Editor’s Note: This post originally appeared at The Activist History Review and is cross-posted here with permission.
By Michael T. Barry, Jr.
Ever since I can remember, baseball has been a staple of my summers. As a kid, I would spend every single day playing backyard games with my friends and then nights watching my beloved Boston Red Sox. In adulthood, the backyard games have gone away, but the seven o’clock Red Sox games are still a daily tradition for me and my family.
Like so many of us, I found the postponement of the MLB season due to COVID-19 disappointing. That being said, I understood the health risks of returning and appreciated the league’s decision to take care and precaution. With this in mind, I had mixed feelings when the league unveiled its plan for a sixty-game-season starting in July.
Watching sports has always been my way of relaxing after a long day of work. For this reason, I was excited baseball was soon returning and was cautiously optimistic. I wondered how baseball would look in the COVID world: how would a first baseman watch the bag while a runner is on? How would players shake hands or high-five after games as is tradition? How would players tag one another on the basepaths? Would all players wear masks? And most importantly, how would players interact off the field with the general public?
Prior to returning, the players and staffs were given a 101-page safety manual on how to best protect themselves from COVID-19. Some of the rules included: no spitting, no finger-licking, consistent social distancing, removal of baseballs that have been touched multiple times, and discouraging communal equipment. These are all elements of baseball that have long been naturally tied to the game—asking players to stop doing them is no simple task. In fact, they haven’t stopped doing them, while watching the games I frequently see players (whether purposefully or not) disobeying the health guidelines. Do I blame the players for behaving like baseball players? No. But do I also think this poses a health risk to them, their families, and the general public? Yes.
Even further, the MLB has chosen not to adopt a “bubble” model, like the NBA, where players are isolated from the general public in a set-location (the entire NBA is stationed in Orlando). The MLB is currently operating under a bubble-free format which means players and staff can be exposed to outside spread whether it be in their hotels, air travel, and various other elements of road trips.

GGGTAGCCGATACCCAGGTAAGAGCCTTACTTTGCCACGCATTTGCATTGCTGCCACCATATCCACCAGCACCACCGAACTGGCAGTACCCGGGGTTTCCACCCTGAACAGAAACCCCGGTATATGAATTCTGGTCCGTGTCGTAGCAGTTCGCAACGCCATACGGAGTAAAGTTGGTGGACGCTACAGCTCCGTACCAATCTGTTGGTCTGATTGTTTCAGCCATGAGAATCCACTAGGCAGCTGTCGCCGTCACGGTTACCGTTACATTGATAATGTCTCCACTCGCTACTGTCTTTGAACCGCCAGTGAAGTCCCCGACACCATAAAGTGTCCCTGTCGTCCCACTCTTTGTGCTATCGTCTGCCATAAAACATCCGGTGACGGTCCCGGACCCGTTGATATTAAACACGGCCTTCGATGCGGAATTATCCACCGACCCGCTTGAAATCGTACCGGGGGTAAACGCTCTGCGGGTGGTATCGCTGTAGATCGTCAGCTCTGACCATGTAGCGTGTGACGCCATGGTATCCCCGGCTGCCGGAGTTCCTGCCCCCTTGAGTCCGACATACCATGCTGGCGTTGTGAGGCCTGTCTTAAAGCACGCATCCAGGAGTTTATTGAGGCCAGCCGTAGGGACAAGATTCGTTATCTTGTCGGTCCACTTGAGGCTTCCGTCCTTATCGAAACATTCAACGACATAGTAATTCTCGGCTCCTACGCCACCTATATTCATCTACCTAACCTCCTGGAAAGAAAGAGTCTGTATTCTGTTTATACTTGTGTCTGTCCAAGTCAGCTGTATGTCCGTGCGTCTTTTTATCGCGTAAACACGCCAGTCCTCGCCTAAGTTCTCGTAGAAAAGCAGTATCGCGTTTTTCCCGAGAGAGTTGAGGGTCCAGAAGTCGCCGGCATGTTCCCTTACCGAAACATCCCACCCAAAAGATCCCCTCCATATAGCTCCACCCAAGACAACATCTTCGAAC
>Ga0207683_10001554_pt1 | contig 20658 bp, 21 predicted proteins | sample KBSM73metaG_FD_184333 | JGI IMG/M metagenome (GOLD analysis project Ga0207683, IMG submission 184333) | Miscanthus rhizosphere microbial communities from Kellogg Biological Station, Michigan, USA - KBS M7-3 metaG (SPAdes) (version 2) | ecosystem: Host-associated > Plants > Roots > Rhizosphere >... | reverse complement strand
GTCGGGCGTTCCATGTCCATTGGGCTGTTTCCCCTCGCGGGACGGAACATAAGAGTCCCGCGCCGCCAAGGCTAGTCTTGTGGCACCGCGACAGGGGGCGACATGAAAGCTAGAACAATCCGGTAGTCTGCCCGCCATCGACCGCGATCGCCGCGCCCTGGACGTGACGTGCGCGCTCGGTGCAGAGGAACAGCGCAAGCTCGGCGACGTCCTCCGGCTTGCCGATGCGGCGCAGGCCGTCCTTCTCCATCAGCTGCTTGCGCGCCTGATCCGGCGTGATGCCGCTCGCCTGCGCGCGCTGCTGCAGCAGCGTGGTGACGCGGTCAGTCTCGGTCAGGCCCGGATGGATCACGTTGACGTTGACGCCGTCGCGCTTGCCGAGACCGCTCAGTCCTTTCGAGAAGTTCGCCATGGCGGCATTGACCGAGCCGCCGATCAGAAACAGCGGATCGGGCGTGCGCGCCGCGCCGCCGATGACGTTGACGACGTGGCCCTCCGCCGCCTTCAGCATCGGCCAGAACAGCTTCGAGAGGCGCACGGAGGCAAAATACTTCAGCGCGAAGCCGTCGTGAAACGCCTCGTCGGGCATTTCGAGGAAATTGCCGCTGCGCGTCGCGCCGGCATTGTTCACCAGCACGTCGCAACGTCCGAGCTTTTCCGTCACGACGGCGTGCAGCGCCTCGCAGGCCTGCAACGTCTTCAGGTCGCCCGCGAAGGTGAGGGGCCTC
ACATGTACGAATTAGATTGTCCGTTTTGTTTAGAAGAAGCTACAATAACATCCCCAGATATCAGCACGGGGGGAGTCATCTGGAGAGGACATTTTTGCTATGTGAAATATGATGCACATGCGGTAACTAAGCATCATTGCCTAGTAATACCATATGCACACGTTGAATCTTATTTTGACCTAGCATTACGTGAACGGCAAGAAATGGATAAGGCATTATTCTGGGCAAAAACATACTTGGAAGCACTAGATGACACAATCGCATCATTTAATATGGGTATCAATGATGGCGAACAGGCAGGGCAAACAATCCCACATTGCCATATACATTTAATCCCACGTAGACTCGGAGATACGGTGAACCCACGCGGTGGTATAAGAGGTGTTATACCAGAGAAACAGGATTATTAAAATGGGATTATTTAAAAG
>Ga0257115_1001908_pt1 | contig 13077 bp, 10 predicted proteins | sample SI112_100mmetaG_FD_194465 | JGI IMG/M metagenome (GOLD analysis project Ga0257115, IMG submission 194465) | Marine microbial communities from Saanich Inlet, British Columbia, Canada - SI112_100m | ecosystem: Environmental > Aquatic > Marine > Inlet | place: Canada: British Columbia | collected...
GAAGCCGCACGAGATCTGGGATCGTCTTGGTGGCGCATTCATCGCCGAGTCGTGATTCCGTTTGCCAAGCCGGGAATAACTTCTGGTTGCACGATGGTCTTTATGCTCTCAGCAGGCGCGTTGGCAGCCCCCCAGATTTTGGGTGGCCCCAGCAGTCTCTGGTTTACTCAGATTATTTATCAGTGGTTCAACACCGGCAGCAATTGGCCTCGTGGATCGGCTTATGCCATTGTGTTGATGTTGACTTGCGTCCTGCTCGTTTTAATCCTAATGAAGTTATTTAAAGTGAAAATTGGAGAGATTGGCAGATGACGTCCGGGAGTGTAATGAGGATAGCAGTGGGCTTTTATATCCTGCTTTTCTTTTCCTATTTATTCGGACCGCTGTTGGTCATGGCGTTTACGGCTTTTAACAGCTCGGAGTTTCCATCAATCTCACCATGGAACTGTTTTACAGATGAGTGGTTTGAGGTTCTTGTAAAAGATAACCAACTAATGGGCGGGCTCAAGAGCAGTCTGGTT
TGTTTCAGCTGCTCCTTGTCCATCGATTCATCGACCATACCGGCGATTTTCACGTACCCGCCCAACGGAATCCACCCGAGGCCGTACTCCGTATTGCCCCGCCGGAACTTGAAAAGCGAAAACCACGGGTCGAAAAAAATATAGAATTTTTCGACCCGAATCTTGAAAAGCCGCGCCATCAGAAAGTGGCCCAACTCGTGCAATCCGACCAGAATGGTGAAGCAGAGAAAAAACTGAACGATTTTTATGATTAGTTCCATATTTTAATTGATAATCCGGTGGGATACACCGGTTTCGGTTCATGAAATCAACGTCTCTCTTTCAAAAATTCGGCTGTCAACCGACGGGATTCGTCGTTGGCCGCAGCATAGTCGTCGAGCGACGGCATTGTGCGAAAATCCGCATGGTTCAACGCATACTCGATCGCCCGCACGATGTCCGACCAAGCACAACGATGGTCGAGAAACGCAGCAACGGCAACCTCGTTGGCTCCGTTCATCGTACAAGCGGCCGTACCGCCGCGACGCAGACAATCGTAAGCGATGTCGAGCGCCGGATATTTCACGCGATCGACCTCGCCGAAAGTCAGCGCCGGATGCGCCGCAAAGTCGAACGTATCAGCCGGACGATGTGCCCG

We have already seen multiple instances in which the virus has spread amongst teams including the Miami Marlins and St. Louis Cardinals, who have had to postpone multiple series. This has meant whatever teams they have played in recent days also have to shut down and the teams they were set to play in coming days have to postpone as well.
This has set up a logistical nightmare for Major League Baseball. With all of these postponements, in an already shortened season, will it even be possible for all teams to play a sixty-game season before the cold of fall? It is appearing less and less likely as the MLB has already proposed to shorten double-header games to seven-innings in a desperate attempt to keep the season afloat.
With this in mind and the obvious health risks the continued spread of COVID throughout MLB poses, we must ask: is this season even worth it at this point? There are no fans in the stands. Watching players and staff on the field not following guidelines sets a poor public example. And most importantly, players and staff are getting sick and in turn, potentially endangering themselves and others.
MLB owners and the powers-that-be can afford a season of lost profits. If the season is not productive, fun, and safe, it must be canceled. It hurts me to say because I truly love baseball, but we cannot simply ignore COVID away. It is here and it is clear that MLB’s plan cannot stop it from spreading amongst its personnel. Our best bet is to plan and hope for better in 2021. This is not just about fun or entertainment—it is a global human rights and health issue. MLB needs to do the right thing and put the safety of human beings ahead of profits.
It is clear the MLB in-person COVID experiment has been a failure. Colleges and universities should take note of this failure and act accordingly. Just like baseball players, students will not consistently follow guidelines. In-person learning will likely result in the same outcomes as Major League Baseball: more cases, ongoing postponements, and the potential spread to high-risk family and friends. Obviously, virtual learning is not ideal, but it is safe. Administrators have an opportunity to get this right before students return in the fall, whether or not they do so remains to be seen.